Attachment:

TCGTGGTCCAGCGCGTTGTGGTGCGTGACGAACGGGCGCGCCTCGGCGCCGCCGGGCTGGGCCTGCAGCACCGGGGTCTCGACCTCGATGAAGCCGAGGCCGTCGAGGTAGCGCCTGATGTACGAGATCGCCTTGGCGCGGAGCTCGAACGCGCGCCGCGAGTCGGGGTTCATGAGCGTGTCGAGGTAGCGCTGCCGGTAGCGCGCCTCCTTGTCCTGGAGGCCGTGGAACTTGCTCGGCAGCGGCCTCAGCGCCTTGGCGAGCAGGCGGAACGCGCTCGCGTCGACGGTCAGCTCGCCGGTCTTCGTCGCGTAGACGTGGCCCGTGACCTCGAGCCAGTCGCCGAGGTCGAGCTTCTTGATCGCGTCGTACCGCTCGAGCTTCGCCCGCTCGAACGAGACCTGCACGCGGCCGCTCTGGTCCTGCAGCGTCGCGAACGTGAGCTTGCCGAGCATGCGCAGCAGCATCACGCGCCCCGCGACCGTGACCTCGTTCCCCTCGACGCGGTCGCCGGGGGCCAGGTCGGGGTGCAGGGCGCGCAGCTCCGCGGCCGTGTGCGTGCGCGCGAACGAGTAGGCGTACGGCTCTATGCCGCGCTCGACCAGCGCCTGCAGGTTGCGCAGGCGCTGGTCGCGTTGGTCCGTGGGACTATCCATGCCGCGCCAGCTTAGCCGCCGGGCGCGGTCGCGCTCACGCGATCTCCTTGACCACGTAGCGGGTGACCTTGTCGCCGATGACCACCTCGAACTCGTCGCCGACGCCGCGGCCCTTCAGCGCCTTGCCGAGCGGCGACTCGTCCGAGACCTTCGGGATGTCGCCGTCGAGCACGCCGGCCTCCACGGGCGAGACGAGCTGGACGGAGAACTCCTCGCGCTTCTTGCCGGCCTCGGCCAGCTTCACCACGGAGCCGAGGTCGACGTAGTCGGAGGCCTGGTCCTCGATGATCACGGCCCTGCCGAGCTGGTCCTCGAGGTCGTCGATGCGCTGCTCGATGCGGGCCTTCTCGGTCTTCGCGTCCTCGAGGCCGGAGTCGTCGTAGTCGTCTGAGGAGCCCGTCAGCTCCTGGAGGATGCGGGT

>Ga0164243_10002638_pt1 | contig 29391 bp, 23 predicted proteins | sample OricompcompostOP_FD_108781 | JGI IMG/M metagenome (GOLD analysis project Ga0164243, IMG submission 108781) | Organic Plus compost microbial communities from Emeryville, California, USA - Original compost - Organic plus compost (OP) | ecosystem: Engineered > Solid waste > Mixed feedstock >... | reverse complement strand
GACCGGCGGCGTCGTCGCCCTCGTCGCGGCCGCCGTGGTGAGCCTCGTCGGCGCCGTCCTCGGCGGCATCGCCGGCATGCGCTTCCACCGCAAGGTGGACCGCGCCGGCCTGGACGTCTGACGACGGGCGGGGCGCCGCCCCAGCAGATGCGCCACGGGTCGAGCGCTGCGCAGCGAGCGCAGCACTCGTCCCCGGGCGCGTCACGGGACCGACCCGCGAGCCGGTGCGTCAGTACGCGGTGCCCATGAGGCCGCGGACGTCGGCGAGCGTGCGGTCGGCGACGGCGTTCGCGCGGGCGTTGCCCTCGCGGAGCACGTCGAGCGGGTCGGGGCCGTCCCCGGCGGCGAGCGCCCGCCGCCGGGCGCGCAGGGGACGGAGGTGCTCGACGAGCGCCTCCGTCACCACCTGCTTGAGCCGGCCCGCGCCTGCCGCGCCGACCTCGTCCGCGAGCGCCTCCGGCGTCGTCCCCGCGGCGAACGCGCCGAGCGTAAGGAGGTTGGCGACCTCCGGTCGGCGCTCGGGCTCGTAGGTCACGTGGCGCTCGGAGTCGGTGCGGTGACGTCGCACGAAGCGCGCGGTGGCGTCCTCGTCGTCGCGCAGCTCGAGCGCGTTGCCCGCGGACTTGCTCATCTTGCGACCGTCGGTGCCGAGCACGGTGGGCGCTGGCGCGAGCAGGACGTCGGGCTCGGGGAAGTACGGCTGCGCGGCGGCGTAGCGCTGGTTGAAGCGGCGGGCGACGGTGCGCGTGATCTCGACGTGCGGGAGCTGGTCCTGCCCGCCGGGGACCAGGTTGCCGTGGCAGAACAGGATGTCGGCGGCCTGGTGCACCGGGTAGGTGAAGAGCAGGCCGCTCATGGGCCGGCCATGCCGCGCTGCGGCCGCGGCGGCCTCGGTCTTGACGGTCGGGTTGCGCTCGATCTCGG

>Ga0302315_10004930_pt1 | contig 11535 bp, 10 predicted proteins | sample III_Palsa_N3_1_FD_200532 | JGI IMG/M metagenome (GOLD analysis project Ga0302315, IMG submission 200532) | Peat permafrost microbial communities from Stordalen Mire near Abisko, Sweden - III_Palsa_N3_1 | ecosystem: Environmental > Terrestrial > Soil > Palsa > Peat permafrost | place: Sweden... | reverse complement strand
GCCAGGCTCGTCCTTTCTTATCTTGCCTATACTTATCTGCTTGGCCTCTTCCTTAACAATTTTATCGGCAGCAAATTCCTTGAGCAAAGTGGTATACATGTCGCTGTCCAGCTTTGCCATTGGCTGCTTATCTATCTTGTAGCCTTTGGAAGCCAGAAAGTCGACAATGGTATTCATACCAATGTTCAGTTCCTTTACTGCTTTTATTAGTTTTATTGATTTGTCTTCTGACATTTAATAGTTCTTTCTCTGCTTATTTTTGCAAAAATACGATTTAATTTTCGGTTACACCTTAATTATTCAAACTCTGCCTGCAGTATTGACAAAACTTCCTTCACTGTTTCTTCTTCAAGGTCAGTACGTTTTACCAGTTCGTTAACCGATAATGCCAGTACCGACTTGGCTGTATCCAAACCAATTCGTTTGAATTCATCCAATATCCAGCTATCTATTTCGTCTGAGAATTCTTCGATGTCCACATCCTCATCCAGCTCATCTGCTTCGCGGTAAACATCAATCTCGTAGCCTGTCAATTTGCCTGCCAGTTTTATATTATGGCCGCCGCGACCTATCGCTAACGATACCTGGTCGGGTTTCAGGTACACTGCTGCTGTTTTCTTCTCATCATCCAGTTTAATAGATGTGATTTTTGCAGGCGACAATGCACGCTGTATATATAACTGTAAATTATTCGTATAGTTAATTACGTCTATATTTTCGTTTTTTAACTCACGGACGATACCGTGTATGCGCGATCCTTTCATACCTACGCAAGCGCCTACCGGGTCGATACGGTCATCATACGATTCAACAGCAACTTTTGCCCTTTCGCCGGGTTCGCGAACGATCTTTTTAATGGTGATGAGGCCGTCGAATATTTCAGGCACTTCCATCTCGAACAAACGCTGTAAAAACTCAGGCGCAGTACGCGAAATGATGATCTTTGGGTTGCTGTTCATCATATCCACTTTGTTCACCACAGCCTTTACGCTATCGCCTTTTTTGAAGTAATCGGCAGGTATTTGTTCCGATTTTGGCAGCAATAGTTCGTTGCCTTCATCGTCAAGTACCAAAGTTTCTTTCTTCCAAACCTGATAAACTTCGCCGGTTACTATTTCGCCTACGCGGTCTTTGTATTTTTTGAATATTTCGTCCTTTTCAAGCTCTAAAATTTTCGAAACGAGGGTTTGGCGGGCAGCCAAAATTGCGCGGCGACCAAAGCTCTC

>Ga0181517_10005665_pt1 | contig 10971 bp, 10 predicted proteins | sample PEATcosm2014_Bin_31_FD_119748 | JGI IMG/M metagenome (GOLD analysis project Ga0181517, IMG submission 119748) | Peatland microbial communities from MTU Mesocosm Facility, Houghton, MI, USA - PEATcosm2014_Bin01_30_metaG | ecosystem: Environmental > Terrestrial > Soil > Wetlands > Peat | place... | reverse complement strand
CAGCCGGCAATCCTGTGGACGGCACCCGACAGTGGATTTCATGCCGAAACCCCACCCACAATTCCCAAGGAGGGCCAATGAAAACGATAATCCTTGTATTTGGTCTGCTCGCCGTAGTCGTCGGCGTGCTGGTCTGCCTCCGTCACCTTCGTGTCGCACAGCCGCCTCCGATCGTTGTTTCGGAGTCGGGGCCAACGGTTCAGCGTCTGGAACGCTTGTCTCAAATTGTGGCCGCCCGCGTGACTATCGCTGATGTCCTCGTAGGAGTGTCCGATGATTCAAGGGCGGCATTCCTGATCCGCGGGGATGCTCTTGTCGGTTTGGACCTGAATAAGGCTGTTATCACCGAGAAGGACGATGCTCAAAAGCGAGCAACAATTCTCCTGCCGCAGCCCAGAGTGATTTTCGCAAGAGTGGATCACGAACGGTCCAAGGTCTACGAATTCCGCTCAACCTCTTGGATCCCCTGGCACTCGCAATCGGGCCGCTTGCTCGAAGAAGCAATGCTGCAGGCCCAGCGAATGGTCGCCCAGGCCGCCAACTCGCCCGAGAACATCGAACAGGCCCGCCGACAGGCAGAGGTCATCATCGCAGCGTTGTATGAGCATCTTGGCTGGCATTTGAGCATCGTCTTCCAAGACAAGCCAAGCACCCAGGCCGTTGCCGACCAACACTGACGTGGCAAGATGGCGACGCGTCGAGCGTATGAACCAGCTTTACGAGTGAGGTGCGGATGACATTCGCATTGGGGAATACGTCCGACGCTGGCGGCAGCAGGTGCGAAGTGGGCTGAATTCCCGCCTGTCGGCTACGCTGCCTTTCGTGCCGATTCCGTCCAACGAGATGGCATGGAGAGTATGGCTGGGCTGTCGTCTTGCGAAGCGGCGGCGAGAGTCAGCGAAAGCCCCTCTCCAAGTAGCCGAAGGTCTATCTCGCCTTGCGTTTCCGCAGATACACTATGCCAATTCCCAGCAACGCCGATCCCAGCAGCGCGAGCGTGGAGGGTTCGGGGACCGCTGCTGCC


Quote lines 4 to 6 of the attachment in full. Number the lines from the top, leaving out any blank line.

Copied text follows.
>Ga0302315_10004930_pt1 | contig 11535 bp, 10 predicted proteins | sample III_Palsa_N3_1_FD_200532 | JGI IMG/M metagenome (GOLD analysis project Ga0302315, IMG submission 200532) | Peat permafrost microbial communities from Stordalen Mire near Abisko, Sweden - III_Palsa_N3_1 | ecosystem: Environmental > Terrestrial > Soil > Palsa > Peat permafrost | place: Sweden... | reverse complement strand
GCCAGGCTCGTCCTTTCTTATCTTGCCTATACTTATCTGCTTGGCCTCTTCCTTAACAATTTTATCGGCAGCAAATTCCTTGAGCAAAGTGGTATACATGTCGCTGTCCAGCTTTGCCATTGGCTGCTTATCTATCTTGTAGCCTTTGGAAGCCAGAAAGTCGACAATGGTATTCATACCAATGTTCAGTTCCTTTACTGCTTTTATTAGTTTTATTGATTTGTCTTCTGACATTTAATAGTTCTTTCTCTGCTTATTTTTGCAAAAATACGATTTAATTTTCGGTTACACCTTAATTATTCAAACTCTGCCTGCAGTATTGACAAAACTTCCTTCACTGTTTCTTCTTCAAGGTCAGTACGTTTTACCAGTTCGTTAACCGATAATGCCAGTACCGACTTGGCTGTATCCAAACCAATTCGTTTGAATTCATCCAATATCCAGCTATCTATTTCGTCTGAGAATTCTTCGATGTCCACATCCTCATCCAGCTCATCTGCTTCGCGGTAAACATCAATCTCGTAGCCTGTCAATTTGCCTGCCAGTTTTATATTATGGCCGCCGCGACCTATCGCTAACGATACCTGGTCGGGTTTCAGGTACACTGCTGCTGTTTTCTTCTCATCATCCAGTTTAATAGATGTGATTTTTGCAGGCGACAATGCACGCTGTATATATAACTGTAAATTATTCGTATAGTTAATTACGTCTATATTTTCGTTTTTTAACTCACGGACGATACCGTGTATGCGCGATCCTTTCATACCTACGCAAGCGCCTACCGGGTCGATACGGTCATCATACGATTCAACAGCAACTTTTGCCCTTTCGCCGGGTTCGCGAACGATCTTTTTAATGGTGATGAGGCCGTCGAATATTTCAGGCACTTCCATCTCGAACAAACGCTGTAAAAACTCAGGCGCAGTACGCGAAATGATGATCTTTGGGTTGCTGTTCATCATATCCACTTTGTTCACCACAGCCTTTACGCTATCGCCTTTTTTGAAGTAATCGGCAGGTATTTGTTCCGATTTTGGCAGCAATAGTTCGTTGCCTTCATCGTCAAGTACCAAAGTTTCTTTCTTCCAAACCTGATAAACTTCGCCGGTTACTATTTCGCCTACGCGGTCTTTGTATTTTTTGAATATTTCGTCCTTTTCAAGCTCTAAAATTTTCGAAACGAGGGTTTGGCGGGCAGCCAAAATTGCGCGGCGACCAAAGCTCTC

>Ga0181517_10005665_pt1 | contig 10971 bp, 10 predicted proteins | sample PEATcosm2014_Bin_31_FD_119748 | JGI IMG/M metagenome (GOLD analysis project Ga0181517, IMG submission 119748) | Peatland microbial communities from MTU Mesocosm Facility, Houghton, MI, USA - PEATcosm2014_Bin01_30_metaG | ecosystem: Environmental > Terrestrial > Soil > Wetlands > Peat | place... | reverse complement strand